2 1848 JIN ET AL. Vol. 128 TABLE 1 Observation Log for Our Selected Variable Stars ROTSE Name ROTSE Period (days) Observation Date Start HJD (2,452,000+) Data Points Duration ( hr) V I J Mar J Jun J Mar J Mar J Jun J Apr J Apr J Apr J Apr J Apr J Jun J May J May J May May May J Jun J May J May J May J May J Jun J Jun J Jun J Jun J Jun J May J Jun J Jun J Jun J Jun periods from the ROTSE-I group and then changed them slightly in order to match the phases between the ROTSE-I photometric data and ours. The orbital periods of the eclipsing binaries are about 2 times larger than the periods derived by the ROTSE-I group. These plots include the ROTSE-I data and our V and I magnitudes and V I colors. The mean magnitude for each data set is expressed on an arbitrary scale. The light curves of the 24 reclassified W UMa binaries appear to match the corresponding light curves from the ROTSE-I data well, except for one object: the light curve of ROTSE1 J shows a quite different amplitude from that of our data. Since we did not find any other variables in our observing field, we believe that the ROTSE-I data for this object were contaminated by a faint star about away. (The ROTSE-I instrument has a typical FWHM of about ) Usually, data obtained at only one observatory suffer from the effects of aliasing. In the case of an all-sky survey such as ROTSE-I, in which there are only a few data points obtained at nearly the same time during each observing night, this effect could be more significant. We examined the aliases of the ROTSE-I periods using the phase diagram in combination with the ROTSE-I data (a few data points each night but long runs) and ours (continuous data for several hours). For most of the reclassified W UMa type binaries that have sufficiently long observing time to cover orbital phases, we found that the ROTSE-I periods yield reasonably symmetric eclipsing light curves. For a few stars with insufficient observing time (e.g., ROTSE1 J and J ), we could not determine whether the real period was the ROTSE-I value or one of its aliases. For ROTSE1 J , the 1.0 cycle day 1 alias period of about days [=2:0=(1:0=0: :0)] produces a more reliable eclipsing curve. Phase diagrams of the three pulsating stars and an unclassified star are shown in Figure 2. ROTSE1 J is a well-known Scuti star, YZ Boo. ROTSE1 J is an RRab-type star, given its lightcurve shape and period. According to the General Catalogue of Variable Stars (Kholopov et al. 1990), ROTSE1 J was known as an RRab-type star, V619 Her. As shown in the figure, its light curve is typical of an RRab pulsator. Our periods for the latter two stars are very different from the ROTSE-I results. The difference seems to be due to aliasing; the frequency differences 1=P ours 1=P ROTSE are cycles day 1 for ROTSE1 J and cycles day 1 for ROTSE1 J The last star in Figure 2, ROTSE1 J , shows different light variations than seen in the ROTSE-I data. It looks like a long-period variable star. We could not find any variable object around this star in our observing field of view, and this object remains unclassified in this study. We observed one more star, ROTSE1 J , which is located in an outer field of the globular cluster M3 (NGC 5272).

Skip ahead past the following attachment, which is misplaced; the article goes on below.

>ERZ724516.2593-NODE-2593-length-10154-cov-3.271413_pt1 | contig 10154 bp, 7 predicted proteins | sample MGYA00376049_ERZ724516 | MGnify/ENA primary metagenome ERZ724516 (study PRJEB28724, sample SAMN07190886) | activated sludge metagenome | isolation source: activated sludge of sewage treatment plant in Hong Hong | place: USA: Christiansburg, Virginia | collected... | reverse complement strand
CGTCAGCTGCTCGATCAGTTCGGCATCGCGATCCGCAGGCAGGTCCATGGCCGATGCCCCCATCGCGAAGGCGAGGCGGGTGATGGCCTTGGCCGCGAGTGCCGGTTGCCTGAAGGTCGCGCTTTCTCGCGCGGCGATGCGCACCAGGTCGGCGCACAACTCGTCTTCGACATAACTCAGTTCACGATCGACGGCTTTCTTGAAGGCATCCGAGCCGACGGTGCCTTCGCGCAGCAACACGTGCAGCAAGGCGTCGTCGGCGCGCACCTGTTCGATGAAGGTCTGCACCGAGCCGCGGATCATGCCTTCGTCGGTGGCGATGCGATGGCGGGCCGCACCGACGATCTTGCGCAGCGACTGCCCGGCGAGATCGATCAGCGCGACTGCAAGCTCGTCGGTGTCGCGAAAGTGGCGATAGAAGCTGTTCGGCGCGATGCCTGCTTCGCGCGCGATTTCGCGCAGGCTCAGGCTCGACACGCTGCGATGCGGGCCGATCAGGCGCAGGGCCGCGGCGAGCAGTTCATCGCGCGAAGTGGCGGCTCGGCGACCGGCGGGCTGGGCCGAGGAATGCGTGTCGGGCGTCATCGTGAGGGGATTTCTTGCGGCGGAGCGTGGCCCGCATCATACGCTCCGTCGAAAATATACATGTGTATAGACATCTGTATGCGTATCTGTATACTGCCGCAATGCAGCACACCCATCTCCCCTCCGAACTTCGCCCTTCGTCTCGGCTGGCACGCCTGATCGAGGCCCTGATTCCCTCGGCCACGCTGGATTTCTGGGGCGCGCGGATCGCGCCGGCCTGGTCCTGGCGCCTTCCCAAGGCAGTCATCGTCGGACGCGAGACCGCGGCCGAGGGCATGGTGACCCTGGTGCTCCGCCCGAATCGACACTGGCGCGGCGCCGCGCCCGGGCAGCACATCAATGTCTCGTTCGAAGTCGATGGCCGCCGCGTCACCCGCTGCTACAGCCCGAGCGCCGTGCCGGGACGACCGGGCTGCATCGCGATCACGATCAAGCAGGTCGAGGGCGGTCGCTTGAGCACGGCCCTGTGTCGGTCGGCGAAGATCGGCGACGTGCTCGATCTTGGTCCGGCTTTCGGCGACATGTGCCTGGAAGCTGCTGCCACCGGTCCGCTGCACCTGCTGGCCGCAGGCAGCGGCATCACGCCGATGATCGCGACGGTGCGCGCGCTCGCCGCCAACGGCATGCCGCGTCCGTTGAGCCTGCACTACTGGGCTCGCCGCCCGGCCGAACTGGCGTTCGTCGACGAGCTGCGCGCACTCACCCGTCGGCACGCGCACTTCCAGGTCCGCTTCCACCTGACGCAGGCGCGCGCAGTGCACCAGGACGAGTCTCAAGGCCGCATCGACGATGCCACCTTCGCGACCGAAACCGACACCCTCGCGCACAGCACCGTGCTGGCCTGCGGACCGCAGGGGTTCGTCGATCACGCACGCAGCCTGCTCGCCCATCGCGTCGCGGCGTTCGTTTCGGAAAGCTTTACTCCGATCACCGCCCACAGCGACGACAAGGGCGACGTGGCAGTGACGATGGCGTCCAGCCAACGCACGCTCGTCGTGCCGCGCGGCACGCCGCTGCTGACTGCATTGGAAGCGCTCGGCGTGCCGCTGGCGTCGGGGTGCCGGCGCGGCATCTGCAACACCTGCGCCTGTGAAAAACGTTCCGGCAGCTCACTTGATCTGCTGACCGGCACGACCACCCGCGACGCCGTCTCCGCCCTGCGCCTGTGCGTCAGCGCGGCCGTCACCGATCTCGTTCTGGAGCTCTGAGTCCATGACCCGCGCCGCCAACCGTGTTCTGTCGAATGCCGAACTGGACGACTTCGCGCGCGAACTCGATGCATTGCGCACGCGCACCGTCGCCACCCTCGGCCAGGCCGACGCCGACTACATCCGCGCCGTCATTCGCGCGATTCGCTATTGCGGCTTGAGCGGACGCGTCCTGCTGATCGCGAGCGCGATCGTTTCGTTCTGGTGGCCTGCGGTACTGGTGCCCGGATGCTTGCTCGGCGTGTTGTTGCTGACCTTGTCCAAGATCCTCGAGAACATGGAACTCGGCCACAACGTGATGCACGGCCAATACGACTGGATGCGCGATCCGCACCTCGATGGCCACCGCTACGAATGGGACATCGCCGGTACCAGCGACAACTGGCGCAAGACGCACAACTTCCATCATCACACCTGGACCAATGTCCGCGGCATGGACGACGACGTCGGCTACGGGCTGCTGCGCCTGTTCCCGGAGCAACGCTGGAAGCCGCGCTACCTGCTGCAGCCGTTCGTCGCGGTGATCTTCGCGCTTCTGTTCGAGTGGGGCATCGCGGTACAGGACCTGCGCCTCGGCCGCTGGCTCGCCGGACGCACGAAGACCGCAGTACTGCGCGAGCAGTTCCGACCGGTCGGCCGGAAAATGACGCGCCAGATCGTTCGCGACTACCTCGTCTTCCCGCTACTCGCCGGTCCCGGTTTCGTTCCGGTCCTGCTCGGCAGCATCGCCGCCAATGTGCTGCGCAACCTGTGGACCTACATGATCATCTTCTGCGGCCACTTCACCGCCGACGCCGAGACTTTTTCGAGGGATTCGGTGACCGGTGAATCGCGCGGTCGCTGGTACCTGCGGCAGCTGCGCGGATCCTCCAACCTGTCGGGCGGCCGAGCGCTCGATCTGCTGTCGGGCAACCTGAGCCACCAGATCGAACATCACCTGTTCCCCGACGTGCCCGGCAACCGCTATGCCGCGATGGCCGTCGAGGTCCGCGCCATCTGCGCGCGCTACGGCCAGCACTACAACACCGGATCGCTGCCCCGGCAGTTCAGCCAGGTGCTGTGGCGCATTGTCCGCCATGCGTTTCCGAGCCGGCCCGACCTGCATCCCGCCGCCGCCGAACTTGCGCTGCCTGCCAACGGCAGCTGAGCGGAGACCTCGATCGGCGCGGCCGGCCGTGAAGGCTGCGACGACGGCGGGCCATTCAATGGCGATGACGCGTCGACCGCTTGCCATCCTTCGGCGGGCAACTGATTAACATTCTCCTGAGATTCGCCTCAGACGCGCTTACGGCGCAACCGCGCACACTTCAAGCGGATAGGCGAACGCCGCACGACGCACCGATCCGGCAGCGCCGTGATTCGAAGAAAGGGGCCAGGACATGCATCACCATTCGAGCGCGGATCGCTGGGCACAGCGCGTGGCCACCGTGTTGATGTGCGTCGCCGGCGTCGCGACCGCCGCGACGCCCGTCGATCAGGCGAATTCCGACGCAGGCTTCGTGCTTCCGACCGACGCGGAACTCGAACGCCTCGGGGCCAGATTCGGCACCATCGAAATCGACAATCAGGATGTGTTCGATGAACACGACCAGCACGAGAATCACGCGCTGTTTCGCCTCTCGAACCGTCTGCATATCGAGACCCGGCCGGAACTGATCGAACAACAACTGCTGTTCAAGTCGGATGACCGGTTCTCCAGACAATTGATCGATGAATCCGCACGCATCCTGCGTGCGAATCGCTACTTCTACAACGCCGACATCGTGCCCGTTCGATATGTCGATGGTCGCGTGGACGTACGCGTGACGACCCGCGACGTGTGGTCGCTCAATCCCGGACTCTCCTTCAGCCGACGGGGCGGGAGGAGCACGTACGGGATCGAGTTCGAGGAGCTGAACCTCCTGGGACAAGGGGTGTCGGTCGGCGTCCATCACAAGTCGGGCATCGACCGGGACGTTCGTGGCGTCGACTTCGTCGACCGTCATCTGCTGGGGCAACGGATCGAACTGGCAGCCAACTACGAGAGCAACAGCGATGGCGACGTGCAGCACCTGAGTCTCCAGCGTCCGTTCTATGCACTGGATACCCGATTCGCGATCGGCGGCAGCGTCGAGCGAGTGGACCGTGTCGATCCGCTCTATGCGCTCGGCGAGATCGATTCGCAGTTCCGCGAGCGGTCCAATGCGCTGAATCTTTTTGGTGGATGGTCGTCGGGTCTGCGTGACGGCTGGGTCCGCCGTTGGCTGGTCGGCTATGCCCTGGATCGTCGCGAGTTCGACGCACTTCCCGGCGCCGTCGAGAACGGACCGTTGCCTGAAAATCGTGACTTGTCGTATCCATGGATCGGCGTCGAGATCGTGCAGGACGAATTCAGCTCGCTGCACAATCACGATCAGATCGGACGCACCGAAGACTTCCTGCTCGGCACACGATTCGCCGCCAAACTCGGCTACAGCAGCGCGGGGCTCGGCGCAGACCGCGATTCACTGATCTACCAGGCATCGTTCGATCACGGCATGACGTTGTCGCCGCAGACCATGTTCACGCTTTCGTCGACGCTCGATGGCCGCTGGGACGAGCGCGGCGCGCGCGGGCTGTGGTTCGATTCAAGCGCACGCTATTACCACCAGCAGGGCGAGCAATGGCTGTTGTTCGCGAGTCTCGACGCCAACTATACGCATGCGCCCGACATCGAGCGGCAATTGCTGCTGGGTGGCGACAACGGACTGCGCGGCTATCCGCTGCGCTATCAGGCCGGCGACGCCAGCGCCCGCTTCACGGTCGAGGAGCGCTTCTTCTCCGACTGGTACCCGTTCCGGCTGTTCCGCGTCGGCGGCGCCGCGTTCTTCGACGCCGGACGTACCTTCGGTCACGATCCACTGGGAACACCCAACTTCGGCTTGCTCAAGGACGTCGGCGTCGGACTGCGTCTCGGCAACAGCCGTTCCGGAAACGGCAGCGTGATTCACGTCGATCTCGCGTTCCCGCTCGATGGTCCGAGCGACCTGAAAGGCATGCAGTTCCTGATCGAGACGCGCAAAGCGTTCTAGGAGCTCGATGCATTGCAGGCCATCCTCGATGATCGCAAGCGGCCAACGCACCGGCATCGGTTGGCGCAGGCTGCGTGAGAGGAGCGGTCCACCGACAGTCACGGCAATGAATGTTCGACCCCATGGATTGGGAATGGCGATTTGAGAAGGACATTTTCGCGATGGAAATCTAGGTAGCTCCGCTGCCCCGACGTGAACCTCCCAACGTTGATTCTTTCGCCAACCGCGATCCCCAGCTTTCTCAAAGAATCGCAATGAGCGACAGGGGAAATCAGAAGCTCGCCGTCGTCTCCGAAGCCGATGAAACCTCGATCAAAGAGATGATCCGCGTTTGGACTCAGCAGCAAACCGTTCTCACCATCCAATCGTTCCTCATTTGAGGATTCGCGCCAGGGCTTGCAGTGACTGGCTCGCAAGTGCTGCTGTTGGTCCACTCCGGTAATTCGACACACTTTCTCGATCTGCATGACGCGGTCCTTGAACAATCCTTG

3 No. 4, 2004 RECLASSIFICATION OF ROTSE-I STARS 1849 TABLE 2 Observation Summary for 29 Scuti Variables in the ROTSE-I Field ROTSE Name m (ROTSE) V I Classification Period (days) Epoch ROTSE This Work J a ,451, Scuti HADS J ,451, Scuti RRab J b ,451, Scuti RRab J Scuti Unclassifi Bed J Scuti Nonvariable J ,451, Scuti W UMa J ,451, Scuti W UMa J ,451, Scuti W UMa J ,451, Scuti W UMa J ,451, Scuti W UMa J ,451, Scuti W UMa J ,451, Scuti W UMa J ,451, Scuti W UMa J ,451, Scuti W UMa J ,451, Scuti W UMa J ,451, Scuti W UMa J ,451, Scuti W UMa J ,451, Scuti W UMa J ,451, Scuti W UMa J ,451, Scuti W UMa J ,451, Scuti W UMa J ,451, Scuti W UMa J ,451, Scuti W UMa J ,451, Scuti W UMa J ,451, Scuti W UMa J ,451, Scuti W UMa J ,451, Scuti W UMa J ,451, Scuti W UMa J ,451, Scuti W UMa a Aknown Scuti star, YZ Boo. b A known RR Lyrae star, V619 Her ( Kholopov et al. 1990). Its light curve is not presented in this paper, because we could not find any brightness variations. Even though there have been many photometric observations of the M3 region, this object has never been reported as a variable star (e.g., Bakos et al. 2000). We think there is a possibility that the ROTSE-I data for this object are contaminated by a faint RRab star about distant. Figure 3 displays the amplitude differences for the eclipsing binaries and for the pulsating stars between the two passbands, V and I. The slope of I against V is about 0.92 for the 24 W UMa stars but 0.63 for the three pulsating variables. Note that the pulsating stars have much larger amplitude differences between passbands than the eclipsing binaries do. The amplitudes of the pulsating stars rapidly decrease in the region of the infrared passband because their brightness changes are mainly due to variations in temperature. The behavior of the photometric variations between different passbands for the pulsating stars shown in Figure 3 is only valid for radially pulsating stars. It is known that most HADS stars are monoperiodic or double-mode radial pulsators (Breger 2000; Rodríguez et al. 1996). For nonradially pulsating stars, the respective weights of the geometric and temperature variation terms are different (Watson 1988; Dupret et al. 2003). 4. FOURIER DIAGRAM Fourier decomposition has proved to be a powerful method for the description and interpretation of the light-curve shapes of variable stars. The light curves are fitted with a function of the general Fourier form I(t) ¼ A 0 þ Xn k¼1 A k cos (k!t þ k ) (Simon & Lee 1981), where I(t) is the magnitude observed at time t, A 0 is the mean magnitude, A k is the amplitude of the kth component,! ¼ 2=period, n is the order of the fit, and k is the phase value of the kth component. The Fourier decomposition parameters are normally used in two forms, the amplitude ratios R ij ¼ A i =A j and the phase differences ji ¼ i j j i. We applied the Fourier decomposition technique to the data sets of the 91 ROTSE-I Scuti stars in order to select targets for follow-up observation. For this study we selected 29 follow-up objects including most of the stars that have Fourier parameters 21 located in the range between 3.0 and 5.0 radians, that is, the high-probability area for HADS stars (Morgan, Simet, & Bargenquast 1998; Poretti 2001). Figure 4 displays a diagram of 21 versus period for the 91 ROTSE-I Scuti stars. This diagram was made with the ROTSE-I periods, and the parameter 21 was calculated from the ROTSE-I photometric data using a least-squares fitting technique. Our photometric reclassification results, together with those from our previous study (Jin et al. 2003), are represented by different symbols for each type of variable star. The dashed ð1þ